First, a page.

Chemical-indicator strips contain special inks that change color when exposed to certain high temperatures or other sterilizing conditions. Some (e.g., "autoclave tape," the special markings on sterilization pouches, and some strips) will change quite rapidly when the sterilizing temperature is reached. These usually are referred to as process indicators. Others, referred to as integrators, change more slowly after a combination of temperatures and time/presence of steam is achieved. All chemical indicators can be read as soon as the packages are removed from the sterilizer, giving an immediate visual indication that the packages have been processed.
Chemical indicators on the outside of packages or cassettes help prevent the accidental intermingling of sterile and nonsterile items. A quick glance at such packages brought to chairside helps assure that the instruments have been processed through sterilization and are ready to use. Also, the use of chemical indicators provides a means of monitoring the sterilization process between those times when spore-testing is performed.
__ We have a small autoclave and have to run it several times a day. I`m afraid I`m overloading it, but we need to turn over the morning instruments for the afternoon appointments. Do you have any suggestions?
Purchase a second or a larger sterilizer. Overloading a sterilizer can have serious outcomes. It increases the risk of not sterilizing all of the instruments in the chamber. A sterilizer cycle is preset and allows a specific amount of time for the steam to contact all surfaces to be sterilized and to stay in contact with those surfaces. Overloading can prevent steam from contacting some instruments, as well as remain in contact for a prescribed time.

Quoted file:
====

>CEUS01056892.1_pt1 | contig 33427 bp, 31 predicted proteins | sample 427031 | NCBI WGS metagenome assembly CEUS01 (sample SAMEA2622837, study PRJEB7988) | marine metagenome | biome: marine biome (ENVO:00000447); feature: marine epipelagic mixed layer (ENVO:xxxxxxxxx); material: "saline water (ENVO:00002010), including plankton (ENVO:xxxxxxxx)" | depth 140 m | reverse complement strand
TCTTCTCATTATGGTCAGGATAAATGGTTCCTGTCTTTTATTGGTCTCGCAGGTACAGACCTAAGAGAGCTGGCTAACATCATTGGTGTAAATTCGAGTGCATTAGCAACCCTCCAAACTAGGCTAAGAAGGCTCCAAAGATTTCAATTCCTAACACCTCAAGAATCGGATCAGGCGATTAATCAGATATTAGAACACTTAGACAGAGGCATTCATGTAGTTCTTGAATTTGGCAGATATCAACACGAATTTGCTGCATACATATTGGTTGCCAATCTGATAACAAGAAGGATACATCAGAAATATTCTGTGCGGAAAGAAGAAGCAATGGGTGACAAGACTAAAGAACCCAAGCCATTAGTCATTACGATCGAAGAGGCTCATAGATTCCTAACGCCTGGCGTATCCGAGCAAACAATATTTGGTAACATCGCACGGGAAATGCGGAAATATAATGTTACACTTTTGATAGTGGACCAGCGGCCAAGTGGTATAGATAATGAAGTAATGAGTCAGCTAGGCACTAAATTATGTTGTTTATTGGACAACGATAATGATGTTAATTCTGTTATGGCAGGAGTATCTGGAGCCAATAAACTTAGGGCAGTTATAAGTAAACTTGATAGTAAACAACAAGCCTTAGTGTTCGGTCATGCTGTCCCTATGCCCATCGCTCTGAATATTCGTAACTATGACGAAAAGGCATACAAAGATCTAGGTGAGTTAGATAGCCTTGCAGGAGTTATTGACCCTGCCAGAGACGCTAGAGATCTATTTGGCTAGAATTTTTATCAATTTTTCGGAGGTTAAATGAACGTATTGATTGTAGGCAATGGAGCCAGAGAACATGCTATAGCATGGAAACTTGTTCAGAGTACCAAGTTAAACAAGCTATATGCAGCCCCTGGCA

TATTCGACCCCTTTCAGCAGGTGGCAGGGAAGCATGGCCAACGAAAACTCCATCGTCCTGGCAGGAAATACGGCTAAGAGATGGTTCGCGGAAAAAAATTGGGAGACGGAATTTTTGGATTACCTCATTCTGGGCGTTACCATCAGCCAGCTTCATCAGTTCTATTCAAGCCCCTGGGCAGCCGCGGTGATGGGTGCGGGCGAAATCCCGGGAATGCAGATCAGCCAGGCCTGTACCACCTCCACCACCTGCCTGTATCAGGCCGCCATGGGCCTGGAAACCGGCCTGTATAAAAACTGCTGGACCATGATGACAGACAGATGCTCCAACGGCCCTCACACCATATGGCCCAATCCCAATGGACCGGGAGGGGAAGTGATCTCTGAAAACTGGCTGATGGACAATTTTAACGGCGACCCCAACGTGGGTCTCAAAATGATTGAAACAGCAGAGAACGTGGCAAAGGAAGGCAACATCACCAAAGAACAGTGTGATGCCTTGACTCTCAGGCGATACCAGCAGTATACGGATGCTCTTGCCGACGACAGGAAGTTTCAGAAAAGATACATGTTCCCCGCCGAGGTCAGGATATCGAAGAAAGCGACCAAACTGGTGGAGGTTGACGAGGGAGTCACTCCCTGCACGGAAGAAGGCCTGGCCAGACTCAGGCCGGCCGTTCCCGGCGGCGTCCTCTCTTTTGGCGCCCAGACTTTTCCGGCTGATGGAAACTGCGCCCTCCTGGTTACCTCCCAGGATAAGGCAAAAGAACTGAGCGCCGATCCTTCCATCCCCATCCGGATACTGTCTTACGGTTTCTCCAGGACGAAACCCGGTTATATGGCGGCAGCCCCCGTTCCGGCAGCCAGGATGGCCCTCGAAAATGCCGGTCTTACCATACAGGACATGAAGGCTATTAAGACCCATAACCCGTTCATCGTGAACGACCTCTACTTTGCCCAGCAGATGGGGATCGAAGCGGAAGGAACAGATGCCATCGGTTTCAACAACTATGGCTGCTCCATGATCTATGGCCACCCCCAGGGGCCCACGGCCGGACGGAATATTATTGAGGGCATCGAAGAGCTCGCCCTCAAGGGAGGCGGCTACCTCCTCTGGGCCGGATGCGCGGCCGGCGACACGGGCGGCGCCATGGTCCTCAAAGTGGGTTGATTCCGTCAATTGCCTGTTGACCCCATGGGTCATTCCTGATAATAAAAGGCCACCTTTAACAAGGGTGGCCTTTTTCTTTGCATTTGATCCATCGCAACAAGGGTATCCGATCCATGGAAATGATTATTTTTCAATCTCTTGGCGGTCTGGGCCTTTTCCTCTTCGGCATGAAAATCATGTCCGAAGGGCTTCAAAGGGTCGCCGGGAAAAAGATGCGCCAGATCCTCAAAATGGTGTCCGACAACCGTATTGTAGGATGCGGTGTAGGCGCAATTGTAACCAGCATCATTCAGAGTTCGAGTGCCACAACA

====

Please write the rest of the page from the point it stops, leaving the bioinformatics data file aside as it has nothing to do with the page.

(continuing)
Operating manuals have instructions for the proper loading of the chamber. If the manual is not available, a general rule is to place packages and cassettes on their edges rather than stack them one on top of the other. This allows for a better natural separation of the items and better access to the steam, dry heat, or hot chemical vapor.
Concerns about loading a sterilizer can be addressed by placing a spore-test inside three or four packages and placing the packages in different parts of the load, including one in the center. Run a normal cycle and then analyze the spore tests.
Chris Miller is director of Infection Control Research and Services and professor of oral biology at Indiana University.